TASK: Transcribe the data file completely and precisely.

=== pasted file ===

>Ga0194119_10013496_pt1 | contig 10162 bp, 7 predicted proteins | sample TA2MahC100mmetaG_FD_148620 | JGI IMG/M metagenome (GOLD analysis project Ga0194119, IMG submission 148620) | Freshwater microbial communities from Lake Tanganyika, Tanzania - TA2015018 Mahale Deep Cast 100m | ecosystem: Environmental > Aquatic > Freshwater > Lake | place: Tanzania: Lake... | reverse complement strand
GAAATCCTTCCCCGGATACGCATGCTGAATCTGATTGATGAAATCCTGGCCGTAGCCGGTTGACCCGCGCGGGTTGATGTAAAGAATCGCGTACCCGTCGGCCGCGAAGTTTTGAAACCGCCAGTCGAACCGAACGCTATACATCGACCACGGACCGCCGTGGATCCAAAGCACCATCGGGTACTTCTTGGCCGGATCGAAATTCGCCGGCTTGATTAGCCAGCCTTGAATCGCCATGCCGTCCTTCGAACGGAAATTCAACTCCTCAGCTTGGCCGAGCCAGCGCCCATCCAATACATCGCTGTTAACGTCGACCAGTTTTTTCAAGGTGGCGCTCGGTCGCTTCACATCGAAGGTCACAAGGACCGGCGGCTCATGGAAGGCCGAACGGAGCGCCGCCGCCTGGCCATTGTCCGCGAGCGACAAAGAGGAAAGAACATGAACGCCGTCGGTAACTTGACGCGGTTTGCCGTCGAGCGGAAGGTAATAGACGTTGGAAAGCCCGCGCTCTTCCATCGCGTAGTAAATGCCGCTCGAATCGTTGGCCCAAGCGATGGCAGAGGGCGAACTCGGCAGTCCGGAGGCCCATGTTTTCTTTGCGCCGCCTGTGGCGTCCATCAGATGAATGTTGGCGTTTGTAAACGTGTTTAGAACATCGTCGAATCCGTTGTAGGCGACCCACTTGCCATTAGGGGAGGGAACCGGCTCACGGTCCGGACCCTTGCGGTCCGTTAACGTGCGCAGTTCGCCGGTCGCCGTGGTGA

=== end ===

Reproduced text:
>Ga0194119_10013496_pt1 | contig 10162 bp, 7 predicted proteins | sample TA2MahC100mmetaG_FD_148620 | JGI IMG/M metagenome (GOLD analysis project Ga0194119, IMG submission 148620) | Freshwater microbial communities from Lake Tanganyika, Tanzania - TA2015018 Mahale Deep Cast 100m | ecosystem: Environmental > Aquatic > Freshwater > Lake | place: Tanzania: Lake... | reverse complement strand
GAAATCCTTCCCCGGATACGCATGCTGAATCTGATTGATGAAATCCTGGCCGTAGCCGGTTGACCCGCGCGGGTTGATGTAAAGAATCGCGTACCCGTCGGCCGCGAAGTTTTGAAACCGCCAGTCGAACCGAACGCTATACATCGACCACGGACCGCCGTGGATCCAAAGCACCATCGGGTACTTCTTGGCCGGATCGAAATTCGCCGGCTTGATTAGCCAGCCTTGAATCGCCATGCCGTCCTTCGAACGGAAATTCAACTCCTCAGCTTGGCCGAGCCAGCGCCCATCCAATACATCGCTGTTAACGTCGACCAGTTTTTTCAAGGTGGCGCTCGGTCGCTTCACATCGAAGGTCACAAGGACCGGCGGCTCATGGAAGGCCGAACGGAGCGCCGCCGCCTGGCCATTGTCCGCGAGCGACAAAGAGGAAAGAACATGAACGCCGTCGGTAACTTGACGCGGTTTGCCGTCGAGCGGAAGGTAATAGACGTTGGAAAGCCCGCGCTCTTCCATCGCGTAGTAAATGCCGCTCGAATCGTTGGCCCAAGCGATGGCAGAGGGCGAACTCGGCAGTCCGGAGGCCCATGTTTTCTTTGCGCCGCCTGTGGCGTCCATCAGATGAATGTTGGCGTTTGTAAACGTGTTTAGAACATCGTCGAATCCGTTGTAGGCGACCCACTTGCCATTAGGGGAGGGAACCGGCTCACGGTCCGGACCCTTGCGGTCCGTTAACGTGCGCAGTTCGCCGGTCGCCGTGGTGA